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Initial teaching experiences of FTs teaching in China
2014-05-06 16:58  

Initial teaching experiences of FTs teaching in China


“I never taught at home, but from my student days, I remember there was much more back and forth between the students and teachers. Students weren't afraid to ask questions or give an opinion. Here, classes can seem more passive and students sometimes are more used to receiving what we may perceive as a lecture rather than an interactive class”.


“Be careful of a possible problem: sometimes one student does all the talking and the rest of the class comes to assume that that one person will answer your questions, thus freeing them of any need or obligation to speak."


“They were all very polite and happy just to speak with me.  They’re very concerned to be able to hold a conversation with a ‘native speaker’. I think students in the west (and I’ve previously taught in two western countries) are not as courteous or friendly to a newcomer.”


“This can be because one student may have much more confidence in their speaking ability.” 


“Breaking up friendship groups and sprinkling the competent speakers throughout the new groups helped a lot, as did giving them solidly-defined tasks. Simply saying "talk about sports" had them lost. The students I had seemed to feel more comfortable when the teacher acted with a strong sense of leadership.”


“Students in China have a thirst for knowledge concerning the west. This is encouraging but concerning because of the protective environment. In the UK, students are encouraged to learn. In China, students are told to learn.”


“Chinese students work harder but do not have much optimism regarding their potential.  For example, biology in China is considered impractical when searching for employment.”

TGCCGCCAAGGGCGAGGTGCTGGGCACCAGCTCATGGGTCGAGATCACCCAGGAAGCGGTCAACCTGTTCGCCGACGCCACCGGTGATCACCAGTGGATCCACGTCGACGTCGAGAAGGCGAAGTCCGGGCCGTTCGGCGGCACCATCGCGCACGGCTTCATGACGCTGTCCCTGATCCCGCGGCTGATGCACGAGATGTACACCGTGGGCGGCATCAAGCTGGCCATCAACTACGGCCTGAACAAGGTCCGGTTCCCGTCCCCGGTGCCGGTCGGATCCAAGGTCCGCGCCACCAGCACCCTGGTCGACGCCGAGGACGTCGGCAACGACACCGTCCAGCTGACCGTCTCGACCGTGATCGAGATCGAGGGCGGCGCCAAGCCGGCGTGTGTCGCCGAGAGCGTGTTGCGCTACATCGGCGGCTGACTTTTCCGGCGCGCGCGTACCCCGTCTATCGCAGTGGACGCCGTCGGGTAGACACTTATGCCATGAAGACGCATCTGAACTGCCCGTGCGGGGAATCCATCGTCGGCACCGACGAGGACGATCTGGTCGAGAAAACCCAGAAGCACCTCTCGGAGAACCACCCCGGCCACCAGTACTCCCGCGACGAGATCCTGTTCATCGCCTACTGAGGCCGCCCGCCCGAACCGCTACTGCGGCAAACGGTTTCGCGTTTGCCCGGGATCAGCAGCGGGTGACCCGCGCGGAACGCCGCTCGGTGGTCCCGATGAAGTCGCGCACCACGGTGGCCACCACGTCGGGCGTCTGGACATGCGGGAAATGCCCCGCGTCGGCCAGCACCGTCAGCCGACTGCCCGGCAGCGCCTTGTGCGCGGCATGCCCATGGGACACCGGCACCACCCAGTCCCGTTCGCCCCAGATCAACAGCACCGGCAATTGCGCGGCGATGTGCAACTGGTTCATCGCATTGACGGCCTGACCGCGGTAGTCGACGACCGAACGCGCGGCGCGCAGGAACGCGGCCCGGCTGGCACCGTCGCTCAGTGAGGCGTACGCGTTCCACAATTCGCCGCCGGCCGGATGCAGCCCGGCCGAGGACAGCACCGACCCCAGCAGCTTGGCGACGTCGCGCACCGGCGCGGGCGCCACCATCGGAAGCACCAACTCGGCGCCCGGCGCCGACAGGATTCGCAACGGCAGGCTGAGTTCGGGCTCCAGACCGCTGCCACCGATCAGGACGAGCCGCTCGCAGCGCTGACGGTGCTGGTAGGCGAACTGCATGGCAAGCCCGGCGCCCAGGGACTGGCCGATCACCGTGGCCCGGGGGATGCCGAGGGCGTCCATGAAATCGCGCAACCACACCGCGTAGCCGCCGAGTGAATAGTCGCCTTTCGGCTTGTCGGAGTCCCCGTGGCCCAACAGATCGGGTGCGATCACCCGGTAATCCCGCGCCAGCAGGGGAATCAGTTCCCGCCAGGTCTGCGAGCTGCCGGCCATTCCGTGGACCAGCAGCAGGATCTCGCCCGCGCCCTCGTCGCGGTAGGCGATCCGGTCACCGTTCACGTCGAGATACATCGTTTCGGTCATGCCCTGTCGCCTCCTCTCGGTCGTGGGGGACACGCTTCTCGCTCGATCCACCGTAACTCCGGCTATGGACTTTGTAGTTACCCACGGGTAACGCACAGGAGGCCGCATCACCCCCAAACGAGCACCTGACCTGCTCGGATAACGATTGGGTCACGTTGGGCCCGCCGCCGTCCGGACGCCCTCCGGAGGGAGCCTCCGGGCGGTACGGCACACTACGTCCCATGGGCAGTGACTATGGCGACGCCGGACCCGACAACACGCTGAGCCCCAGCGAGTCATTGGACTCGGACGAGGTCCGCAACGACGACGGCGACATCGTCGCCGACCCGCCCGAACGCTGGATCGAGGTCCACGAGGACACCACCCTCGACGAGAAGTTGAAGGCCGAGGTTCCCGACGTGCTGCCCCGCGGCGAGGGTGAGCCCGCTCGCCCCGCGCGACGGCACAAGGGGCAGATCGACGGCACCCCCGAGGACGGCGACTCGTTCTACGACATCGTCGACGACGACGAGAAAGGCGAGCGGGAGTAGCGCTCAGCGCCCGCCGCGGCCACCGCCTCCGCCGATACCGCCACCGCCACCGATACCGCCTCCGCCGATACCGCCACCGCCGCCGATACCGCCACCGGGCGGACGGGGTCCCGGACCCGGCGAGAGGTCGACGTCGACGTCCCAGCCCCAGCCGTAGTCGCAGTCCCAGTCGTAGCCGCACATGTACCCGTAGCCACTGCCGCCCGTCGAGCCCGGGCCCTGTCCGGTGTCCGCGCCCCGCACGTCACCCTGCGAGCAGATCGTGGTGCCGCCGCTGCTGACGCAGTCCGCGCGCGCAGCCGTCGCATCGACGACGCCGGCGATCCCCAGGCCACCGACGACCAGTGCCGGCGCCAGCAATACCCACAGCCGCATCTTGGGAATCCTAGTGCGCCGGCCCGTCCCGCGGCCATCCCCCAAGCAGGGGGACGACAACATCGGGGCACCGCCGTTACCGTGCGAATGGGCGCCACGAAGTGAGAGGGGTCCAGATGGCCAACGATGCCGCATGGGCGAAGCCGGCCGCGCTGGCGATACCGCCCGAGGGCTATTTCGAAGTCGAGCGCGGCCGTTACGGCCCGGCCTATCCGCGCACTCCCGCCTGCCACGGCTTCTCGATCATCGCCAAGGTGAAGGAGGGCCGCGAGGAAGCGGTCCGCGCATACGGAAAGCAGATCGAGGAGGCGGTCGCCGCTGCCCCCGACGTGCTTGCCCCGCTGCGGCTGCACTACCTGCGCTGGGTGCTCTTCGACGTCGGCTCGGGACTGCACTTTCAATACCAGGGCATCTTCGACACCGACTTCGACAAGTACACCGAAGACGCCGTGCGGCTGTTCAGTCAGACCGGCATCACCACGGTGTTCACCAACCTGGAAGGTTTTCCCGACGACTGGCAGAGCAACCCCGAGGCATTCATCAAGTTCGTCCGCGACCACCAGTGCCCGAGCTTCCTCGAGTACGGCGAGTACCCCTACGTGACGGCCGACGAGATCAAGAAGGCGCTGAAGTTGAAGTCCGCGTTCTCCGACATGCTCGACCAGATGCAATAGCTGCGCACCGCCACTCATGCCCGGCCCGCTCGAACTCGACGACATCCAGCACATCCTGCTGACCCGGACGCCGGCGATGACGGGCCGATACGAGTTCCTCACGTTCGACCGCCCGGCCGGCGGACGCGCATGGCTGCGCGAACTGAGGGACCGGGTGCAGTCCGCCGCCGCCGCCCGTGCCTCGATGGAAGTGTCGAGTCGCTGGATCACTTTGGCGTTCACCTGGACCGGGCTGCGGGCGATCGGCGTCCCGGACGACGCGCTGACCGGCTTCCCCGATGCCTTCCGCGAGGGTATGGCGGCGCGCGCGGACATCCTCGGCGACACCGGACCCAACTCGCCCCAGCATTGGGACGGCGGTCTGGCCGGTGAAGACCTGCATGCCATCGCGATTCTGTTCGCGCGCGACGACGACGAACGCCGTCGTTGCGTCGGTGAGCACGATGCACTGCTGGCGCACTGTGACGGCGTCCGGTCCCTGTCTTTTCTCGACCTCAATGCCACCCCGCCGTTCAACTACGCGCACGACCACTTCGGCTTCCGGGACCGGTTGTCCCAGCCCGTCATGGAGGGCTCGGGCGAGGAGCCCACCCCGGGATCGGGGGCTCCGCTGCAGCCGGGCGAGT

“Many students didn’t understand me; be prepared to talk more slowly, louder and more precisely.”


“Students are easily impressed by your ‘foreignness’. Can talk more about what happens in your own country that is different from China. Many students seem to work hard but there’s little improvement in the end. A lot less lesson preparation!”


“The students were co-operative and enthusiastic, actually standing up and clapping when I first arrived. Though they were obedient and passive at times and I missed the critical thinking and creativity of my Canadian students.”


“Walking into the classroom for the first time, I was warmly welcomed by each and every student. For some of them, I was their first ever-foreign teacher and one of the first they had ever even seen.”


“It was difficult for me to get to know the other Chinese English-speaking teachers.  They seemed afraid to speak to me and were insecure about their English, but when I did make a few friends they would ask me for advice. It is certainly worth the effort”


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